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Louisiana School District Threatens To Remove Athletes For 'Take A Knee' Protests


So let's pick up where the Barbershop left off. We've been talking about professional athletes taking a knee for the national anthem to protest police violence. A recent letter issued by a high school principal in Louisiana reminded us that younger athletes who consider this form of protest are also facing considerable pushback. The principal of Parkway High School in northwest Louisiana threatened this week to cut its student athletes from teams if they don't, quote, "stand in a respectful manner," unquote, during the entire national anthem. So while league rules may govern what professional athletes may or may not do on the sidelines, we wondered what public schools may demand of their students. So we called Frederick Schauer. He is a professor of law at the University of Virginia with an expertise in the First Amendment, and he was kind enough to join us from his office in Charlottesville. And we started our conversation by asking him whether public school students have First Amendment free speech rights.

FREDERICK SCHAUER: The short answer is yes. There's a noteworthy 1969 Supreme Court case called Tinker v. the Des Moines School District in which the Supreme Court said that neither students nor teachers shed their constitutional rights to freedom of speech at the schoolhouse gate. It dealt with students who were wearing black armbands to protest the Vietnam War. Since then there have been three other Supreme Court cases on student speech. The Supreme Court has said that it is important to defer to the judgments of school administrators. So unfortunately, the law is not entirely clear on this question, but the short answer is students do have First Amendment rights in the schools. The circumstances under which they can be limited are not as clear as they were in 1969.

MARTIN: Well, to that point, we reached out to Bossier Parrish School Board about the Parkway High School and whether the school has considered the constitutional question. The spokeswoman, Sonja Bailes, directed NPR to the letter that the Bossier School superintendent Scott Smith wrote earlier this week that stated, quote, "it is a choice for students to participate in extracurricular activities, not a right. And we at Bossier Schools feel strongly that our teams and organizations should stand in unity to honor our nation's military and veterans," unquote. So the question of whether it's an extracurricular activity versus something that takes place within the confines of the school day - is that relevant?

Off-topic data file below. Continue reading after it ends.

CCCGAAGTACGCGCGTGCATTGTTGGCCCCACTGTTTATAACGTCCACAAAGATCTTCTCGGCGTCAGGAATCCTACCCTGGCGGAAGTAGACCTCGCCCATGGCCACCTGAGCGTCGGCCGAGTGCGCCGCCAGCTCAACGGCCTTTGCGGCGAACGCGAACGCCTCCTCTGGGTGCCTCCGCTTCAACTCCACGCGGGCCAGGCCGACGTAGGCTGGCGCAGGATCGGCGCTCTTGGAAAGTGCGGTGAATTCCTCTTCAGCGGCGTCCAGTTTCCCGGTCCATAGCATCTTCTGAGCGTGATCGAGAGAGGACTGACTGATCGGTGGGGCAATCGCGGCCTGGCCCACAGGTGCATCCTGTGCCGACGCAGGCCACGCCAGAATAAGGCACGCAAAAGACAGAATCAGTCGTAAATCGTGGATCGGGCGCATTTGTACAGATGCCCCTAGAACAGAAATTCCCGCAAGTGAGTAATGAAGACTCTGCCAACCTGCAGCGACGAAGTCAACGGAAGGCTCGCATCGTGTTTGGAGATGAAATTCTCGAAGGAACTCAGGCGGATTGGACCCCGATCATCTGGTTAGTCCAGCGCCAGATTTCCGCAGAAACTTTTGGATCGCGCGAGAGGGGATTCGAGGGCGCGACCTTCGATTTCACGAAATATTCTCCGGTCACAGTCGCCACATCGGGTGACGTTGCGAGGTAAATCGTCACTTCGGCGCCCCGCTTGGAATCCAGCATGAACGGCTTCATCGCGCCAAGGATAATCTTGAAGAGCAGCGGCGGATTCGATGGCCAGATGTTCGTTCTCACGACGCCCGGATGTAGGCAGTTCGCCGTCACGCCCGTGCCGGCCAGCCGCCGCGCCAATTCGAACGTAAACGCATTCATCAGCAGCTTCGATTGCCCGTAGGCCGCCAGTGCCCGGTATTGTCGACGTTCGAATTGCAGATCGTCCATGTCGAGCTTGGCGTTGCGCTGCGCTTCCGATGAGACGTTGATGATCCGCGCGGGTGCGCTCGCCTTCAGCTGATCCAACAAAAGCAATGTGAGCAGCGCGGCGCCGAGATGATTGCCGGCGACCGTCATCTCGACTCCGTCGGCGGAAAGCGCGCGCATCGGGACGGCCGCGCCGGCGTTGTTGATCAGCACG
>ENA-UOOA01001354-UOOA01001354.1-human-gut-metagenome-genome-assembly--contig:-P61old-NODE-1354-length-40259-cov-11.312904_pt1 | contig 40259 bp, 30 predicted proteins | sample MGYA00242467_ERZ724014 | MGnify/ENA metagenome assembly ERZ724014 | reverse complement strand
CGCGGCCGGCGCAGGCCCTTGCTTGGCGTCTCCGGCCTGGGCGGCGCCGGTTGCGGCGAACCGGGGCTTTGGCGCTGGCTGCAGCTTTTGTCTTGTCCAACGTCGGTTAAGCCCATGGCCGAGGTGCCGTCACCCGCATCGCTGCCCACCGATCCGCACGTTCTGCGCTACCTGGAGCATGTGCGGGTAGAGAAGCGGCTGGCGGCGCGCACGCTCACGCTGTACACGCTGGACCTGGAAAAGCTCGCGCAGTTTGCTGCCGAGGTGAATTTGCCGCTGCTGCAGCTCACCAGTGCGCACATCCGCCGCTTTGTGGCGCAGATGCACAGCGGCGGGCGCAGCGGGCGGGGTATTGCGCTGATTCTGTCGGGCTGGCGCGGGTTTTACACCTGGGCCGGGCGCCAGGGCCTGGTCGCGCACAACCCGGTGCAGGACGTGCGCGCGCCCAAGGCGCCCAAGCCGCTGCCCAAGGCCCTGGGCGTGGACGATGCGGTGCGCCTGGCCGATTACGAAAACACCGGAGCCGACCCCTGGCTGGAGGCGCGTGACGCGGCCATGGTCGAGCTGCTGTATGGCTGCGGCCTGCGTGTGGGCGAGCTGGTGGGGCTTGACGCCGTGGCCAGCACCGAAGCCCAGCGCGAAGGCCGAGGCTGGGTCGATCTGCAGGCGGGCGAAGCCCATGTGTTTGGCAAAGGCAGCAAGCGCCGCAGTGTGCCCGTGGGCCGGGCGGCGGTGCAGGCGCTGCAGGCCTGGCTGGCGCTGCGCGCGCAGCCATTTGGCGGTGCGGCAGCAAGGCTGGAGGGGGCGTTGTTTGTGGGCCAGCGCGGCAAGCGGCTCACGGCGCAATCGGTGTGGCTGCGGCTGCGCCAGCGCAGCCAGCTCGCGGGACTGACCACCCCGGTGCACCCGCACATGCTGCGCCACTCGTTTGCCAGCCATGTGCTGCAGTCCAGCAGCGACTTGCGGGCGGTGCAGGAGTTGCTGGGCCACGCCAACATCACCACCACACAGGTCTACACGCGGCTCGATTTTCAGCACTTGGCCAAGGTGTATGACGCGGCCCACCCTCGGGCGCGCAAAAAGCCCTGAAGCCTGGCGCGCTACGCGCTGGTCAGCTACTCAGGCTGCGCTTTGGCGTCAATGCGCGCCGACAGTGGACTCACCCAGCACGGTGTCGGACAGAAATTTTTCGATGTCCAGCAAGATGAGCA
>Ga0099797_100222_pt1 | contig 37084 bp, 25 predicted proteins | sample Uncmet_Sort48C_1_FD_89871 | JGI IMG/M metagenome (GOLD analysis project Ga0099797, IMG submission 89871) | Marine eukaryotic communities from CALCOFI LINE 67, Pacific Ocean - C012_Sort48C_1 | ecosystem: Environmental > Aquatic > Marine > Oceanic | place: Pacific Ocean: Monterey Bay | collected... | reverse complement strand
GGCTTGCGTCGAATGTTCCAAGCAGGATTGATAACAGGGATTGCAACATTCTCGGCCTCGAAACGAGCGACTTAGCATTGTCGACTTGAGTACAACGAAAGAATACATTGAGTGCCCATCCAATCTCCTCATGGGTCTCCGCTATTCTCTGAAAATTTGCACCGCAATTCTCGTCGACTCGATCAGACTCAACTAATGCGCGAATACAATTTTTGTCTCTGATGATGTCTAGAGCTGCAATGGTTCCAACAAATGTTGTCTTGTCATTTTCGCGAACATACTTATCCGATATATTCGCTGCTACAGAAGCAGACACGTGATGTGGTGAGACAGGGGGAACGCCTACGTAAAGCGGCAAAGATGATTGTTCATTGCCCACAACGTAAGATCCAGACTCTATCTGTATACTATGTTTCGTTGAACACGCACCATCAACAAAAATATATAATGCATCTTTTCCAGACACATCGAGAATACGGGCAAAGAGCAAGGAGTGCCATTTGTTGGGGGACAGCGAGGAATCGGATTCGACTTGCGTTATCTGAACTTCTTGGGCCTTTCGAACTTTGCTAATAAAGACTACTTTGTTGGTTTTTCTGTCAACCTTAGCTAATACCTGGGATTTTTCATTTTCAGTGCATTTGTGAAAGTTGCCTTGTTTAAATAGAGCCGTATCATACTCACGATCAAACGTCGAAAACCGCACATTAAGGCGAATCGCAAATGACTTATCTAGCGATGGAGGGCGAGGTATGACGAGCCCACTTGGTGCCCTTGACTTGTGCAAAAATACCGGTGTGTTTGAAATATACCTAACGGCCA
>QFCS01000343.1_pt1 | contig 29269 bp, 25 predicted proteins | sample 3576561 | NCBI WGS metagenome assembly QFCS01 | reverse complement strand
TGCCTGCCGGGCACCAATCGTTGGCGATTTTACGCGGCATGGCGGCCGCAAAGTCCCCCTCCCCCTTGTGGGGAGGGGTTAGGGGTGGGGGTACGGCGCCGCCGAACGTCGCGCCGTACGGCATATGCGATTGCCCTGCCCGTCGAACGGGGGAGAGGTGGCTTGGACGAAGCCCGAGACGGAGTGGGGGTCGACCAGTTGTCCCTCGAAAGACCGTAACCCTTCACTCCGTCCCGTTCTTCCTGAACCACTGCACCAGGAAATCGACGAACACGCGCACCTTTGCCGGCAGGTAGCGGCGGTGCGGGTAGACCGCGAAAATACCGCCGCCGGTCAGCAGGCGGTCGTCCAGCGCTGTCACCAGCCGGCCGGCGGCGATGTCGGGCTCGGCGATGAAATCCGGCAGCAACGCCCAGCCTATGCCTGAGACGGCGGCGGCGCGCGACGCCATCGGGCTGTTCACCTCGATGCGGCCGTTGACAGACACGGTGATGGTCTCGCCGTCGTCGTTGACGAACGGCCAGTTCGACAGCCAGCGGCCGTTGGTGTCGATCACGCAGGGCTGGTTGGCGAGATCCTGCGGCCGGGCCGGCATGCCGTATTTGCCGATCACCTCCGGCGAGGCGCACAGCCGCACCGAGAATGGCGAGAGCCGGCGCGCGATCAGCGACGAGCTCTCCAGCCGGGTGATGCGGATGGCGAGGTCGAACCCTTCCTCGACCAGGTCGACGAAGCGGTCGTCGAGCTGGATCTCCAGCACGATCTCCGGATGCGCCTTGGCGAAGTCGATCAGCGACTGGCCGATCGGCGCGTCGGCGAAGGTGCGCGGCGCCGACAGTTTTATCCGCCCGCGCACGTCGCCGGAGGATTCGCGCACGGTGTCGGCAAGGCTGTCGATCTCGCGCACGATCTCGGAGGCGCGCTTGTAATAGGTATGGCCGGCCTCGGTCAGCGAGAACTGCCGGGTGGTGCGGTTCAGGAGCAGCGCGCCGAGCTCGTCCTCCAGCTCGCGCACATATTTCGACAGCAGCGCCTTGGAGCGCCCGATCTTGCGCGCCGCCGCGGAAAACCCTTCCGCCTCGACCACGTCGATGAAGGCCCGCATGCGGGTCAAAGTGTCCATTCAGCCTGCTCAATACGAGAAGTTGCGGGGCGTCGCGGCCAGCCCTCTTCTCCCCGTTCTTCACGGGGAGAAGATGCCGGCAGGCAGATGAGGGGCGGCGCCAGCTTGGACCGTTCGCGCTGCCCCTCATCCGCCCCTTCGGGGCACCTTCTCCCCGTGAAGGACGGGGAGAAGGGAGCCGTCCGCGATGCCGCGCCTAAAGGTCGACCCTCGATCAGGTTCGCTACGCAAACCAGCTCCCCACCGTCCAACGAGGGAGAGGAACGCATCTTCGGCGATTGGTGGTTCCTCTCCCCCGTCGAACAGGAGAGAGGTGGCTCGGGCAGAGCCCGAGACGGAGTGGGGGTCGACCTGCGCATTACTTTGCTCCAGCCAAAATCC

SCHAUER: Probably not. The curricular, extracurricular distinction does not really make very much of a difference. After all so-called extracurricular activities are part of the full school experience. And if the school can't do it, it probably can't do it with respect to extracurricular activities. But the other big issue is that whatever a court does or whatever a school district decides has to be, in the language of the First Amendment, content neutral. So we're not just talking about this form of protest. Whatever the school allows with this form of protest, it probably has to allow with respect to confederate flags, anti-Muslim statements on T-shirts, maybe Klan outfits, maybe swastikas. So a school district thinking about this will not just be thinking about the particular case but thinking about if we have a rule allowing this kind of protest, what is the range of political protests that will be permitted? That's a trickier issue.

MARTIN: So if you were advising the school district, what would you tell them to do?

SCHAUER: I would probably tell the school district that it's not worth the likelihood of litigation. There are lots of other ways to inculcate respect. This one may not be worth it.

MARTIN: That's Professor Frederick Schauer. He teaches constitutional law at the University of Virginia, and we reached him at his office. Professor Schauer, thank you so much for speaking with us.

SCHAUER: Thank you, happy to talk to you. Transcript provided by NPR, Copyright NPR.